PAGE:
BEIRUT (Reuters) - The Syrian army said on Saturday that Turkey had recently increased supplies of weapons, ammunition and equipment to what it described as terrorists in Syria, and accused its northern neighbor of firing shells at Syrian army positions.
"We have certain information that the Turkish government has recently increased its support to the terrorists and the level of their supplies of weapons, ammunition and equipment necessary to continue their criminal acts," an army statement said.
The Syrian government describes as terrorists all the groups fighting President Bashar al-Assad in the 4-1/2-year-long war that has moved into a higher gear since Russia intervened militarily on the side of Damascus with air strikes on Sept. 30.
Tensions at the Syrian-Turkish border have risen since Turkey shot down a Russian warplane on Tuesday. Many of Russia's air strikes have hit rebels backed by Assad's foreign enemies including Turkey, Saudi Arabia and the United States.
The statement by the Syrian army command alleged that weapons were being delivered in shipments which Turkey claimed to be humanitarian assistance. It also alleged the weapons were supplied in exchange for looted Syrian and Iraqi antiquities and oil sold at low prices.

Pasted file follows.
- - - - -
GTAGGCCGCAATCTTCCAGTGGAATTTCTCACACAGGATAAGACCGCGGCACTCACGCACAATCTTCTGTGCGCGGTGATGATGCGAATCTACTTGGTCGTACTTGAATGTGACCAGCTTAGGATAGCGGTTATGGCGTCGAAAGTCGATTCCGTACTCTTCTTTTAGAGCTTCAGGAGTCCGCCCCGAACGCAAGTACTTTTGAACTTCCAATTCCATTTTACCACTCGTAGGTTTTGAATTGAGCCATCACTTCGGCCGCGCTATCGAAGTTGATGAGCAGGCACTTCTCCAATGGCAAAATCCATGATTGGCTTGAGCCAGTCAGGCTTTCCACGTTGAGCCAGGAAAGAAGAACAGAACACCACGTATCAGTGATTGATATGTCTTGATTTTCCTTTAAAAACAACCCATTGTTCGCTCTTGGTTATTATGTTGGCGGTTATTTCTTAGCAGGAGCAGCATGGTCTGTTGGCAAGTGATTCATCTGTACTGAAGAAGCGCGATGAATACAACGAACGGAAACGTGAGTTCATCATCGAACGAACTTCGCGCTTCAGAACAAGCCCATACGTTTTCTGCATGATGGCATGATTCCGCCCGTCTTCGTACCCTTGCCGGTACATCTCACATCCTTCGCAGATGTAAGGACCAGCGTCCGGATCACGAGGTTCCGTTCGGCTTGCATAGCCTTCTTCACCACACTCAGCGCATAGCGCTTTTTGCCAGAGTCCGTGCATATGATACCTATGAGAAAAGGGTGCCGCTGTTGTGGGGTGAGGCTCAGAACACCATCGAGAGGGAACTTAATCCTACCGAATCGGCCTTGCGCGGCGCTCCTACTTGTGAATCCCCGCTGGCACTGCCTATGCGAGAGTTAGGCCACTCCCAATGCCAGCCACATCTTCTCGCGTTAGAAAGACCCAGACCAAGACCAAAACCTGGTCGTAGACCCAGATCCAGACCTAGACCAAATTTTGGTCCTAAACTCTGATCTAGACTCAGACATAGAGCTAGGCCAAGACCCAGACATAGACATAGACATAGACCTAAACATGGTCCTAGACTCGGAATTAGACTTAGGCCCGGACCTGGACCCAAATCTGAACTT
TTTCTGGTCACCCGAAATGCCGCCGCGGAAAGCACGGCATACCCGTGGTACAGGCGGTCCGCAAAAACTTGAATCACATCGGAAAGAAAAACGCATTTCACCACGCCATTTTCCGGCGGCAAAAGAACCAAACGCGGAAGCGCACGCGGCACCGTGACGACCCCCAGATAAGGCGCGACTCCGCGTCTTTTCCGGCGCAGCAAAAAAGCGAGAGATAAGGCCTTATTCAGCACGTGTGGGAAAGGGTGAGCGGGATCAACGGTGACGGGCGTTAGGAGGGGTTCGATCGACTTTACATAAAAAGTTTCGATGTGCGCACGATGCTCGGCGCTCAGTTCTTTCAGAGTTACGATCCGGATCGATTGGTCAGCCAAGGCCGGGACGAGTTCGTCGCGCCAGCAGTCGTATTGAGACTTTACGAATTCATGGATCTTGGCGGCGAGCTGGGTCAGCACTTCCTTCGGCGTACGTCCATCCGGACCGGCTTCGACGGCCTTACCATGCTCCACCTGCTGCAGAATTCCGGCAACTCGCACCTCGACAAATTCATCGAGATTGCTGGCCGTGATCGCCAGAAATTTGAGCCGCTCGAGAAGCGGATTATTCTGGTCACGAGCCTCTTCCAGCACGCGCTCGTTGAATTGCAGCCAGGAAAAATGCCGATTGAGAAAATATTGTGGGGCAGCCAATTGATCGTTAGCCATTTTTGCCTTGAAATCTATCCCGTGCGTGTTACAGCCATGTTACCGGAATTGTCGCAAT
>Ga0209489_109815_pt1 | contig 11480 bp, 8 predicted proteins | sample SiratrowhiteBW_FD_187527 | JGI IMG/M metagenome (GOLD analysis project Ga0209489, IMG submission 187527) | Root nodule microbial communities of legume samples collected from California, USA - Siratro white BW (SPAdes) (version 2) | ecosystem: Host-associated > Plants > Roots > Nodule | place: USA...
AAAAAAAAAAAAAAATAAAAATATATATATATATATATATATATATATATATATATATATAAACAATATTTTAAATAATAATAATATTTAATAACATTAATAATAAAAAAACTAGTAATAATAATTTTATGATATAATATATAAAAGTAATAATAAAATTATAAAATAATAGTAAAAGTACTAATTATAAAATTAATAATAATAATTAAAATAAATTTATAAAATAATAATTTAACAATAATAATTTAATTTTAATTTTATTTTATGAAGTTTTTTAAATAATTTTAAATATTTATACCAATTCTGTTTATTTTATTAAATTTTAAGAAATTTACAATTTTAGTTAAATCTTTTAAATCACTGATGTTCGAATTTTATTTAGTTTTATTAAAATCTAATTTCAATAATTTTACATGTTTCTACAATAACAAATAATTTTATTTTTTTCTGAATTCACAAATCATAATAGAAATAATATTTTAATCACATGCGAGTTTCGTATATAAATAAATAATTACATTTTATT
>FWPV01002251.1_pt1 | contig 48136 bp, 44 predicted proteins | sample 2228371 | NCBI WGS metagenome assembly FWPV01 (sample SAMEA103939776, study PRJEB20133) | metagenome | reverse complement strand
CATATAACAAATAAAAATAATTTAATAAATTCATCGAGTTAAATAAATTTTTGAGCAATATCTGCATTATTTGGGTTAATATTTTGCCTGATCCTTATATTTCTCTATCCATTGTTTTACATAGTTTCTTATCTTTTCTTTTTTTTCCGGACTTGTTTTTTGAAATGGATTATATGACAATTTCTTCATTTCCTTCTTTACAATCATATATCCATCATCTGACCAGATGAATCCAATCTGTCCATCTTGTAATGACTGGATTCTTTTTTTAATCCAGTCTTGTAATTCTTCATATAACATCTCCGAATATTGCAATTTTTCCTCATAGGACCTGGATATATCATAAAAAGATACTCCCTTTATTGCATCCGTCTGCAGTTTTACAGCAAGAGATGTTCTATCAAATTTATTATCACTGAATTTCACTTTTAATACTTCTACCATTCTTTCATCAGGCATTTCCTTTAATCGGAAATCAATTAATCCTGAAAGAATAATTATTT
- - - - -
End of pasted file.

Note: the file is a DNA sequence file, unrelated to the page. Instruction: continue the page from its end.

Turkish President Tayyip Erdogan has denied accusations his country purchased oil from Islamic State, saying anyone making such claims must prove them.
The Syrian statement also said Turkey had fired a number of mortar bombs toward Syrian army positions on Friday night from a location just over the border from Latakia province in northwestern Syria.
A Syrian military source told Reuters this week rebels were making heavy use of U.S.-made anti-tank missiles paid for by Saudi Arabia and supplied via Turkey in recent weeks and the weapons are having an impact on the battlefield.
The so-called TOW missile is the most potent weapon in the rebel arsenal, and have appeared more frequently in battle in recent weeks. Rebels were shown using one to destroy a grounded Russian helicopter this week.
The army statement said: "The Turkish authorities deliberately created a state of security chaos at the Syrian-Turkish borders, leading to the easy movement of terrorists from Syria to Europe to carry out their terrorist crimes."
Russian President Vladimir Putin said on Tuesday that large quantities of oil and oil products from territory captured by Islamic State had been arriving in Turkey.
(Writing by Tom Perry; Editing by Mark Trevelyan and Susan Thomas)